The anoxic environment often found in tumors makes the tumor site an attractive niche for S. Typhimurium growth. Through the use of their flagella, Salmonella migrate towards the tumor, attracted by the high concentrations of nutrients available within the tumor microenvironment [20,21,22]. The metabolism of S. Typhimurium has been exploited to attenuate the strains used in cancer therapy, manipulating the bacteria so that they grow only at tumor sites. Metabolic genes have been removed from S. Typhimurium, such as purI in the mutant strain VNP20009, rendering the mutant bacterium auxotrophic for certain compounds that are found in very high concentrations at tumor sites, in this case purines . Such genetic engineering, forces migration of S. Typhimurium towards tumors in order to survive and results in the bacteria accumulating at the tumor site at over a 1,000 times higher levels than in normal tissue .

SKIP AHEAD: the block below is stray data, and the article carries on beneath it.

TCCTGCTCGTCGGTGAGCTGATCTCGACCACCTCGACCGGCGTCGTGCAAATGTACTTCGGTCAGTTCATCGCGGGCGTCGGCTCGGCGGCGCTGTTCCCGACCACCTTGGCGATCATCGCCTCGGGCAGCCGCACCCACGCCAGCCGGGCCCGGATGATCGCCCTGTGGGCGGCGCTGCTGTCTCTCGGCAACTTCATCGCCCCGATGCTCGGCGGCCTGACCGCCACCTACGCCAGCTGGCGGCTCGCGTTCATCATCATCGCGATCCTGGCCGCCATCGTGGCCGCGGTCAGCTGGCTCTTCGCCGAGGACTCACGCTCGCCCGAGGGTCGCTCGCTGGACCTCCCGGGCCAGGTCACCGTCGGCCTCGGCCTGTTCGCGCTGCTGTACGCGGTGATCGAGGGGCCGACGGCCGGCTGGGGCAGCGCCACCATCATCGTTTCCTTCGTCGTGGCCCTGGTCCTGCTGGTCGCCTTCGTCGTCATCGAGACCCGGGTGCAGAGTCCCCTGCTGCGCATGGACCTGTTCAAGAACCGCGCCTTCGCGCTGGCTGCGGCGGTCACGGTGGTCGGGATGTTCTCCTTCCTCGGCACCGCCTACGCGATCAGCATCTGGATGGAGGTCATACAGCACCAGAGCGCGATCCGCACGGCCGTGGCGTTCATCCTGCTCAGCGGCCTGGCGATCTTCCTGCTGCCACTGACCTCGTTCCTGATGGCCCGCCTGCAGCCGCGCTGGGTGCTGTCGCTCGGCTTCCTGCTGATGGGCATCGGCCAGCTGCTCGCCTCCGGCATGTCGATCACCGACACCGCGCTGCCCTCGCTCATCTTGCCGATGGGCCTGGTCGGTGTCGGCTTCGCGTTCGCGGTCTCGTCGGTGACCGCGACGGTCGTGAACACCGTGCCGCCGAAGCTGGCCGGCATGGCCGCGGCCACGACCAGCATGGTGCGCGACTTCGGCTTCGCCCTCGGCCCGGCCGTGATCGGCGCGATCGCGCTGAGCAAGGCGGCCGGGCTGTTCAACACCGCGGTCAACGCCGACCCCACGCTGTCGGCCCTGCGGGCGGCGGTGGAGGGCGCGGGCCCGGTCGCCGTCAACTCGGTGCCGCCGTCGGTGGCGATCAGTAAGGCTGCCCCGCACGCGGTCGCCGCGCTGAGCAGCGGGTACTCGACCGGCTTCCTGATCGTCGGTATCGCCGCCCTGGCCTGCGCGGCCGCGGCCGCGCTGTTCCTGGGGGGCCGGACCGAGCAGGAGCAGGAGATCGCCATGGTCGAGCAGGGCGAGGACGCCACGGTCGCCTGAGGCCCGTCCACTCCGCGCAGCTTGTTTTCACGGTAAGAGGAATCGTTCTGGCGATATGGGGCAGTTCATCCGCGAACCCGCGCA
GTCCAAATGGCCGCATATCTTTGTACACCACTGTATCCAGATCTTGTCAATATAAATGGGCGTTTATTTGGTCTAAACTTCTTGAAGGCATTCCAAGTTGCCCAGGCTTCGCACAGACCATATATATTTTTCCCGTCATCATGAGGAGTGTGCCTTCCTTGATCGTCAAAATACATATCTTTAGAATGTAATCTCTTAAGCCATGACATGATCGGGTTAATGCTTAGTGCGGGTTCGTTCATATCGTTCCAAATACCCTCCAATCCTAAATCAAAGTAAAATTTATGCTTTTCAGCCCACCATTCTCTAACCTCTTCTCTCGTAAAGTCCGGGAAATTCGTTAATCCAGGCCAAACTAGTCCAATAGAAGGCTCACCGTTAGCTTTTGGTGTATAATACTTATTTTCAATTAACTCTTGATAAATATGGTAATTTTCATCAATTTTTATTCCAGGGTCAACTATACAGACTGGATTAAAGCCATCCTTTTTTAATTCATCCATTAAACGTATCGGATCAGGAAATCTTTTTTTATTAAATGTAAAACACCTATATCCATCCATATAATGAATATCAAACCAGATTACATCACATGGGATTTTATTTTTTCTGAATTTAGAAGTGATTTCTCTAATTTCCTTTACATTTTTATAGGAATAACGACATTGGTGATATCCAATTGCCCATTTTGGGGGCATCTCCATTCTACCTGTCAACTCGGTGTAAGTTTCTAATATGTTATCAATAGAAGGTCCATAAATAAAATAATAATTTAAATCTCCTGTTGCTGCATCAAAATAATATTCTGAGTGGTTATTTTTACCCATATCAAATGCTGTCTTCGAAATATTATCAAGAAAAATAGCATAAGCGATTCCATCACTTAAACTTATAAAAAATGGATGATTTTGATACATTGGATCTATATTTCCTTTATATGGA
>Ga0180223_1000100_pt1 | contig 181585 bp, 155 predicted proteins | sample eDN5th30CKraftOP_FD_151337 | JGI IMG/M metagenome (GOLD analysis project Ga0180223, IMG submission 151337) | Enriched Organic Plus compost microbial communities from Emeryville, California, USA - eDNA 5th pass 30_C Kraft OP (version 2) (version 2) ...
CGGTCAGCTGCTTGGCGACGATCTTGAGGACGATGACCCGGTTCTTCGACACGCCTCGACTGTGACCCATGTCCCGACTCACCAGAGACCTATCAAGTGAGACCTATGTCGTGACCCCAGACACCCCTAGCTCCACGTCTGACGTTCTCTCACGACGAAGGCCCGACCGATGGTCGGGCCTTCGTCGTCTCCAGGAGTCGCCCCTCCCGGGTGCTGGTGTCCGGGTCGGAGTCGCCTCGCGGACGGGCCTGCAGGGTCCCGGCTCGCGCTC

Migration towards the tumor site is based on the ability of S. Typhimurium to sense nutrients using a number of receptors that are located at the bacterial poles on the outer membrane of the bacteria. Two notable receptors have been characterized; the TAR receptor, which detects aspartate secreted by cancerous tissues and the TRG receptor, which aids in migration towards ribose found in necrotic tissues . Further manipulation of this ability to chemotax towards tumors may lead to the development of bacteria that are directed toward specific regions within tumors. Towards this end, it was discovered that the aspartate receptor controls migration towards tumors, the serine receptor initiates penetration, and the ribose/galactose receptor directs Salmonella into necrotic regions . Therefore knocking out a particular receptor may help direct Salmonella to particular region within the tumor. Other alterations, such as truncation of lipid A , reduces the immunogenicity of the bacteria, which in turn, reduces the risk of an adverse inflammatory reaction and possible toxic shock.